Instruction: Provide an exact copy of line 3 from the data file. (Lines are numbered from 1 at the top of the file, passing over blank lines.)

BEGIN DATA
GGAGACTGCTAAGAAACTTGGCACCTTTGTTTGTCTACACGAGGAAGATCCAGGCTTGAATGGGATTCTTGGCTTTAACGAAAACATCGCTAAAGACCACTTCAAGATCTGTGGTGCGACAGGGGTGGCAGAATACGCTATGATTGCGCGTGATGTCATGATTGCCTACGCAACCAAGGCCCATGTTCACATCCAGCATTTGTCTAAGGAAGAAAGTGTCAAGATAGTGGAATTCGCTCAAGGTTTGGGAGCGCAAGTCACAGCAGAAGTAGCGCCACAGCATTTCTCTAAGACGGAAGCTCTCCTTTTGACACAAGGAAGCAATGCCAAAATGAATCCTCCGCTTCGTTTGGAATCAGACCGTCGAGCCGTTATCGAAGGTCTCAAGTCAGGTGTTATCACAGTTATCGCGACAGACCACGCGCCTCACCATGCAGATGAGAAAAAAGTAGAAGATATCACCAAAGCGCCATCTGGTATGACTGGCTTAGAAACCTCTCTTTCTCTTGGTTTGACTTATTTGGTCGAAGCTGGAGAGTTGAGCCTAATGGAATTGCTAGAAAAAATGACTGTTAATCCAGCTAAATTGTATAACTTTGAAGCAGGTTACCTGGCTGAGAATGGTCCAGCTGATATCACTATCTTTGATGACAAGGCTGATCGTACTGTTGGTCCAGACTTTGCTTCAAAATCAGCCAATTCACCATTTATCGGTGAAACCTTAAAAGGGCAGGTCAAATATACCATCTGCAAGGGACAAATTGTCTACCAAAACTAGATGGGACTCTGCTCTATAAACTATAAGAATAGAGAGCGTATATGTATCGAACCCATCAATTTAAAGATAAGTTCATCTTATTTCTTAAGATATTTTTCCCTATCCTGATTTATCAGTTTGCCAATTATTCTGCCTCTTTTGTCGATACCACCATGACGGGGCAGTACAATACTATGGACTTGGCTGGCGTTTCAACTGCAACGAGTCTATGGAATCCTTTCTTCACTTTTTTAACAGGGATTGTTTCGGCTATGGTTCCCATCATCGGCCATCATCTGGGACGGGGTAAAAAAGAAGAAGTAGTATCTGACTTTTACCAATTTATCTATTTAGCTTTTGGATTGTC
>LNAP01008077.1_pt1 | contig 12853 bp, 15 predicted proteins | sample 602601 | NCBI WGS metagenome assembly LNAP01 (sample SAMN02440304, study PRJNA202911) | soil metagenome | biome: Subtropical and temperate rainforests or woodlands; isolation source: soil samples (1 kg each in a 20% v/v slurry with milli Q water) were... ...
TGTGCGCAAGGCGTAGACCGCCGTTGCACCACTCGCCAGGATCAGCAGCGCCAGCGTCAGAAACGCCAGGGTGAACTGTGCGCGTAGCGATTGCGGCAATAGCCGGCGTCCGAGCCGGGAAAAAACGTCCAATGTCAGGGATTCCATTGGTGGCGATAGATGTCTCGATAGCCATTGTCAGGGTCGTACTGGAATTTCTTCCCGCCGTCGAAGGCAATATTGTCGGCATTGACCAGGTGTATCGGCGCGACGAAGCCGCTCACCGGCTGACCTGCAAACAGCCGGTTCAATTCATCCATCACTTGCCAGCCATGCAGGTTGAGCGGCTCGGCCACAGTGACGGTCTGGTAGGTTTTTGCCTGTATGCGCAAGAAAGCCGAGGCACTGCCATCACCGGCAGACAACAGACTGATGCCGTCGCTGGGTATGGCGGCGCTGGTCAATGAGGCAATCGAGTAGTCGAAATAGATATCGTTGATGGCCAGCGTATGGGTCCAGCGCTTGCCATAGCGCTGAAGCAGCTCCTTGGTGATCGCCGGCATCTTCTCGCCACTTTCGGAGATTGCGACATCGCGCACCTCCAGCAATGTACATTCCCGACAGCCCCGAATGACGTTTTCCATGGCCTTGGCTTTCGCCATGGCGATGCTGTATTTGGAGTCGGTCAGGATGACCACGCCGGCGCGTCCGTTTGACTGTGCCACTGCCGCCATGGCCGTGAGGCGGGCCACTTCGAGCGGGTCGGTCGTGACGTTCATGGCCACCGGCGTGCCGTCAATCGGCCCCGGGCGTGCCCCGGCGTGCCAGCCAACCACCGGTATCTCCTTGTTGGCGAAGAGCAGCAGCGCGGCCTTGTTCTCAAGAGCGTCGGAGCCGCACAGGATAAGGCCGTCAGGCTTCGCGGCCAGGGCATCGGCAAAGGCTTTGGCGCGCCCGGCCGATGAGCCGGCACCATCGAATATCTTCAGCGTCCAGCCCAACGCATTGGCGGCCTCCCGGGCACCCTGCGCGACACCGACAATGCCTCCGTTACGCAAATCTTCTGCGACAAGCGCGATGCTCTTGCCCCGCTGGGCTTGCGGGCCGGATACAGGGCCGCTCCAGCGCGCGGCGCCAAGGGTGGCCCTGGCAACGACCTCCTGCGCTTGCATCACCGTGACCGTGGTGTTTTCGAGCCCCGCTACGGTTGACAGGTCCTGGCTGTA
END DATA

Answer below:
TGTGCGCAAGGCGTAGACCGCCGTTGCACCACTCGCCAGGATCAGCAGCGCCAGCGTCAGAAACGCCAGGGTGAACTGTGCGCGTAGCGATTGCGGCAATAGCCGGCGTCCGAGCCGGGAAAAAACGTCCAATGTCAGGGATTCCATTGGTGGCGATAGATGTCTCGATAGCCATTGTCAGGGTCGTACTGGAATTTCTTCCCGCCGTCGAAGGCAATATTGTCGGCATTGACCAGGTGTATCGGCGCGACGAAGCCGCTCACCGGCTGACCTGCAAACAGCCGGTTCAATTCATCCATCACTTGCCAGCCATGCAGGTTGAGCGGCTCGGCCACAGTGACGGTCTGGTAGGTTTTTGCCTGTATGCGCAAGAAAGCCGAGGCACTGCCATCACCGGCAGACAACAGACTGATGCCGTCGCTGGGTATGGCGGCGCTGGTCAATGAGGCAATCGAGTAGTCGAAATAGATATCGTTGATGGCCAGCGTATGGGTCCAGCGCTTGCCATAGCGCTGAAGCAGCTCCTTGGTGATCGCCGGCATCTTCTCGCCACTTTCGGAGATTGCGACATCGCGCACCTCCAGCAATGTACATTCCCGACAGCCCCGAATGACGTTTTCCATGGCCTTGGCTTTCGCCATGGCGATGCTGTATTTGGAGTCGGTCAGGATGACCACGCCGGCGCGTCCGTTTGACTGTGCCACTGCCGCCATGGCCGTGAGGCGGGCCACTTCGAGCGGGTCGGTCGTGACGTTCATGGCCACCGGCGTGCCGTCAATCGGCCCCGGGCGTGCCCCGGCGTGCCAGCCAACCACCGGTATCTCCTTGTTGGCGAAGAGCAGCAGCGCGGCCTTGTTCTCAAGAGCGTCGGAGCCGCACAGGATAAGGCCGTCAGGCTTCGCGGCCAGGGCATCGGCAAAGGCTTTGGCGCGCCCGGCCGATGAGCCGGCACCATCGAATATCTTCAGCGTCCAGCCCAACGCATTGGCGGCCTCCCGGGCACCCTGCGCGACACCGACAATGCCTCCGTTACGCAAATCTTCTGCGACAAGCGCGATGCTCTTGCCCCGCTGGGCTTGCGGGCCGGATACAGGGCCGCTCCAGCGCGCGGCGCCAAGGGTGGCCCTGGCAACGACCTCCTGCGCTTGCATCACCGTGACCGTGGTGTTTTCGAGCCCCGCTACGGTTGACAGGTCCTGGCTGTA